Devoted to the interest of France, her native country, and attached to the Princes of Lorrain, her brothers, with most passionate fondness, she departed, in order to gratify them, from every maxim which her own wisdom would have approved. She outlived in a great measure that reputation and popularity which had smoothed the way to the highest station in the kingdom; and many examples of falsehood, and some of severity, in the latter part of her administration, totally alienated from her the affections of a people who had once placed in her an unbounded confidence. But even by her enemies, these unjustifiable actions were imputed to the facility, not to the malignity of her nature; and while they taxed her brothers and French councillors with rashness and cruelty, they still allowed her the praise of prudence and of lenity. A few days before her death, she desired an interview with the Prior of St. Andrews, the Earl of Argyle, and other chiefs of the Congregation. To them she lamented the fatal issue of those violent counsels which she had been obliged to follow; and, with the candour natural to a generous mind, confessed the error of her administration, and begged forgiveness of those to whom. they had been hurtful: but at the same time, she warned them, amidst their struggles for liberty and the shock of arms, not to lose sight of the loyalty and subjection due to their sovereign. The remainder of her time she employed in religious meditations and exercises. She even invited the attendance of Willox, one of the most eminent among the reformed preachers, listened to his in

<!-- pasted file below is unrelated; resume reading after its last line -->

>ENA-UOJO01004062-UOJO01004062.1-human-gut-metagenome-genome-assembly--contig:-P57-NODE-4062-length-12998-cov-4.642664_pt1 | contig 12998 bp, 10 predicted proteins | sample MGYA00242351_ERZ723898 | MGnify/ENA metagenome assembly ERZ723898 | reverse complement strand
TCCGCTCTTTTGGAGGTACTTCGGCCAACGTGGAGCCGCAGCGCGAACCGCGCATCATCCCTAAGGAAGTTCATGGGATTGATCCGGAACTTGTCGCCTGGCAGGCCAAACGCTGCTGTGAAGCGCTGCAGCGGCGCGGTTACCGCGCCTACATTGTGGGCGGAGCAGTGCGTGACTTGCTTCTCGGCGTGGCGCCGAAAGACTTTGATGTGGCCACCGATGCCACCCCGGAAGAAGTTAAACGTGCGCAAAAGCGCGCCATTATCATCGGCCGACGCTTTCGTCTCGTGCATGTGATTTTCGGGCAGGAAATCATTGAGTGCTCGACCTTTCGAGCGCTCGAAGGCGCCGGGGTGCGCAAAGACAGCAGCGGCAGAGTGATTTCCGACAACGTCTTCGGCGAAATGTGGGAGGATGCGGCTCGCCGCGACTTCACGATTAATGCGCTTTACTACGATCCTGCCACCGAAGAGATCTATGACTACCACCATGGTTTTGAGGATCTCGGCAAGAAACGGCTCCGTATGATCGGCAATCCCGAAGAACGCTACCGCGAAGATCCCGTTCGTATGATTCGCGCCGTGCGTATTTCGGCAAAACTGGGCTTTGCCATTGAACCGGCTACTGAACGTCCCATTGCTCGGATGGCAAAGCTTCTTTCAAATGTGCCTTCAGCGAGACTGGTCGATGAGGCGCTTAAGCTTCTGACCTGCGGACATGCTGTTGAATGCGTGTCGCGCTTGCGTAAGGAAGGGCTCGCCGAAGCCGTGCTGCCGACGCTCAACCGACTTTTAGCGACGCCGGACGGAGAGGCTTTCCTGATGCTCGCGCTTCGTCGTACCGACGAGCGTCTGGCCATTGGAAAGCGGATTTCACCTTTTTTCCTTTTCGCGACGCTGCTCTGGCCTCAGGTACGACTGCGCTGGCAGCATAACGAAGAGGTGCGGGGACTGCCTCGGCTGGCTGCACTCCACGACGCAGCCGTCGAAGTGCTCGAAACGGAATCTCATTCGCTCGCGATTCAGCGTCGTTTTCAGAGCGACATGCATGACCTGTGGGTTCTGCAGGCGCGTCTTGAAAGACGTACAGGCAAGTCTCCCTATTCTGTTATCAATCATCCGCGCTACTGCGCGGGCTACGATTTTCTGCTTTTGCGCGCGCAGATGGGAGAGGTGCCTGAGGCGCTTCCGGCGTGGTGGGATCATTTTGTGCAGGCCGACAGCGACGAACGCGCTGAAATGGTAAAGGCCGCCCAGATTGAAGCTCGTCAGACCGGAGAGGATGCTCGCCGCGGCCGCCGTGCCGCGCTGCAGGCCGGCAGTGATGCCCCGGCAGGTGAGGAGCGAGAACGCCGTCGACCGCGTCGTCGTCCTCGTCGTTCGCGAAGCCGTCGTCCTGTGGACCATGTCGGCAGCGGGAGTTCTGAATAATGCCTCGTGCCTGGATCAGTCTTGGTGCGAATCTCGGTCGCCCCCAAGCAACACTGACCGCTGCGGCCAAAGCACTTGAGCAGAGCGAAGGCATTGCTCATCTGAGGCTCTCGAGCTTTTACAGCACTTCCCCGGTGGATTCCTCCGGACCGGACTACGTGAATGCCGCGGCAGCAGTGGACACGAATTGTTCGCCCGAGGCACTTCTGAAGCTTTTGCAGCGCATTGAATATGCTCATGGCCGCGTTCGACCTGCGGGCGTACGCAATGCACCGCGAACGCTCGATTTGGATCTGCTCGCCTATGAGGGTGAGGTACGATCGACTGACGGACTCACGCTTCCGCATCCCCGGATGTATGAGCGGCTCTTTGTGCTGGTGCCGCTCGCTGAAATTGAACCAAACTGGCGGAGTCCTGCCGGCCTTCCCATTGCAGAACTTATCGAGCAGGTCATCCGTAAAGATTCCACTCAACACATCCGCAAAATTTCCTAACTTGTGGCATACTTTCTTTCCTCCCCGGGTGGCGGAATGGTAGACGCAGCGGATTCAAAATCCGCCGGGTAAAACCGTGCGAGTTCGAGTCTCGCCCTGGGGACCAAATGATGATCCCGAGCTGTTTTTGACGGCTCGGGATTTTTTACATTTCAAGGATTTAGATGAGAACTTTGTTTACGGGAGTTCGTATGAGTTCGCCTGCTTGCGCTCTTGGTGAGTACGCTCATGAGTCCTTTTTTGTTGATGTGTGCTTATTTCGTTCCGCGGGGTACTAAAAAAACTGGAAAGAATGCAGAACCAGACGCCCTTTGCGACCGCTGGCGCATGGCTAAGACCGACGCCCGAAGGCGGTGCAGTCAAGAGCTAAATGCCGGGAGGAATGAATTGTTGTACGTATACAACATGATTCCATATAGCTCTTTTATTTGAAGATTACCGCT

structions with reverence and attention, and prepared for the approach of death with a decent for titude.

The character of the Queen Regent is drawn by Dr. Stuart in the following manner.